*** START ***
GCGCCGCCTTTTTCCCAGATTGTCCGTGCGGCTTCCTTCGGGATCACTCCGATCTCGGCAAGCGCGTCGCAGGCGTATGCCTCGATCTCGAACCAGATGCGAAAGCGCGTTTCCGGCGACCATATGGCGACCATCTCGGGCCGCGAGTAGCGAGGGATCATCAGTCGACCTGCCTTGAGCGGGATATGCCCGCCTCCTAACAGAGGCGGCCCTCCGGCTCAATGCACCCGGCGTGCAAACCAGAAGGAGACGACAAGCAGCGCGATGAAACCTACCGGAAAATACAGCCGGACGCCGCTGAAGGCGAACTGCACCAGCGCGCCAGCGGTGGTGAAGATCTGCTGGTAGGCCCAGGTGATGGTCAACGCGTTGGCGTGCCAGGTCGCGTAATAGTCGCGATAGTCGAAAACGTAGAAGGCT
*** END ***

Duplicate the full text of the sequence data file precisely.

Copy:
GCGCCGCCTTTTTCCCAGATTGTCCGTGCGGCTTCCTTCGGGATCACTCCGATCTCGGCAAGCGCGTCGCAGGCGTATGCCTCGATCTCGAACCAGATGCGAAAGCGCGTTTCCGGCGACCATATGGCGACCATCTCGGGCCGCGAGTAGCGAGGGATCATCAGTCGACCTGCCTTGAGCGGGATATGCCCGCCTCCTAACAGAGGCGGCCCTCCGGCTCAATGCACCCGGCGTGCAAACCAGAAGGAGACGACAAGCAGCGCGATGAAACCTACCGGAAAATACAGCCGGACGCCGCTGAAGGCGAACTGCACCAGCGCGCCAGCGGTGGTGAAGATCTGCTGGTAGGCCCAGGTGATGGTCAACGCGTTGGCGTGCCAGGTCGCGTAATAGTCGCGATAGTCGAAAACGTAGAAGGCT